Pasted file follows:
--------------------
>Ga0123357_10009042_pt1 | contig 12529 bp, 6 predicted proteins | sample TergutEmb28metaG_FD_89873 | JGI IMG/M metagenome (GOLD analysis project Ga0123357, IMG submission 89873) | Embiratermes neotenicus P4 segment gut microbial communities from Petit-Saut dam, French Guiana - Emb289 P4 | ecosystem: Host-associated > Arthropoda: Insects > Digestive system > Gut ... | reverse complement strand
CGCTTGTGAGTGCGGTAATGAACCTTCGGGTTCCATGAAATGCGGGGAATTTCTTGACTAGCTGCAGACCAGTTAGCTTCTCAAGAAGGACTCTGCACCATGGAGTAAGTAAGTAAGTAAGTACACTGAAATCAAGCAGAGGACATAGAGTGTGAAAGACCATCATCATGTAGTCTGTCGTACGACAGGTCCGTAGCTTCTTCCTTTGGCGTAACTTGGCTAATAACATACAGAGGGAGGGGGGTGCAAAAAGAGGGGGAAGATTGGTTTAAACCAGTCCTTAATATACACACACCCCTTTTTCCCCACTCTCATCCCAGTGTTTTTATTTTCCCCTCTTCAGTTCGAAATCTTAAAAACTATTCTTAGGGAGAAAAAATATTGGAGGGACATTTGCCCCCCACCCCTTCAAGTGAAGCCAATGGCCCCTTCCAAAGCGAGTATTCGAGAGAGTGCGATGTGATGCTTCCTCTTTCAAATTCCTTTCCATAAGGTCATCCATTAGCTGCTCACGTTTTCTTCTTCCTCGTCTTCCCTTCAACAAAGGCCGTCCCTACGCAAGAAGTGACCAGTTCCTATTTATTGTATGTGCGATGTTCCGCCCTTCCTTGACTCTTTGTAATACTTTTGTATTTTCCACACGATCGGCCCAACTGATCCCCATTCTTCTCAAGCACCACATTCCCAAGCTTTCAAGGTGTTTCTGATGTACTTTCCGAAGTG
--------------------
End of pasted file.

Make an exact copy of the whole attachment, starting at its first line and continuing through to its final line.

>Ga0123357_10009042_pt1 | contig 12529 bp, 6 predicted proteins | sample TergutEmb28metaG_FD_89873 | JGI IMG/M metagenome (GOLD analysis project Ga0123357, IMG submission 89873) | Embiratermes neotenicus P4 segment gut microbial communities from Petit-Saut dam, French Guiana - Emb289 P4 | ecosystem: Host-associated > Arthropoda: Insects > Digestive system > Gut ... | reverse complement strand
CGCTTGTGAGTGCGGTAATGAACCTTCGGGTTCCATGAAATGCGGGGAATTTCTTGACTAGCTGCAGACCAGTTAGCTTCTCAAGAAGGACTCTGCACCATGGAGTAAGTAAGTAAGTAAGTACACTGAAATCAAGCAGAGGACATAGAGTGTGAAAGACCATCATCATGTAGTCTGTCGTACGACAGGTCCGTAGCTTCTTCCTTTGGCGTAACTTGGCTAATAACATACAGAGGGAGGGGGGTGCAAAAAGAGGGGGAAGATTGGTTTAAACCAGTCCTTAATATACACACACCCCTTTTTCCCCACTCTCATCCCAGTGTTTTTATTTTCCCCTCTTCAGTTCGAAATCTTAAAAACTATTCTTAGGGAGAAAAAATATTGGAGGGACATTTGCCCCCCACCCCTTCAAGTGAAGCCAATGGCCCCTTCCAAAGCGAGTATTCGAGAGAGTGCGATGTGATGCTTCCTCTTTCAAATTCCTTTCCATAAGGTCATCCATTAGCTGCTCACGTTTTCTTCTTCCTCGTCTTCCCTTCAACAAAGGCCGTCCCTACGCAAGAAGTGACCAGTTCCTATTTATTGTATGTGCGATGTTCCGCCCTTCCTTGACTCTTTGTAATACTTTTGTATTTTCCACACGATCGGCCCAACTGATCCCCATTCTTCTCAAGCACCACATTCCCAAGCTTTCAAGGTGTTTCTGATGTACTTTCCGAAGTG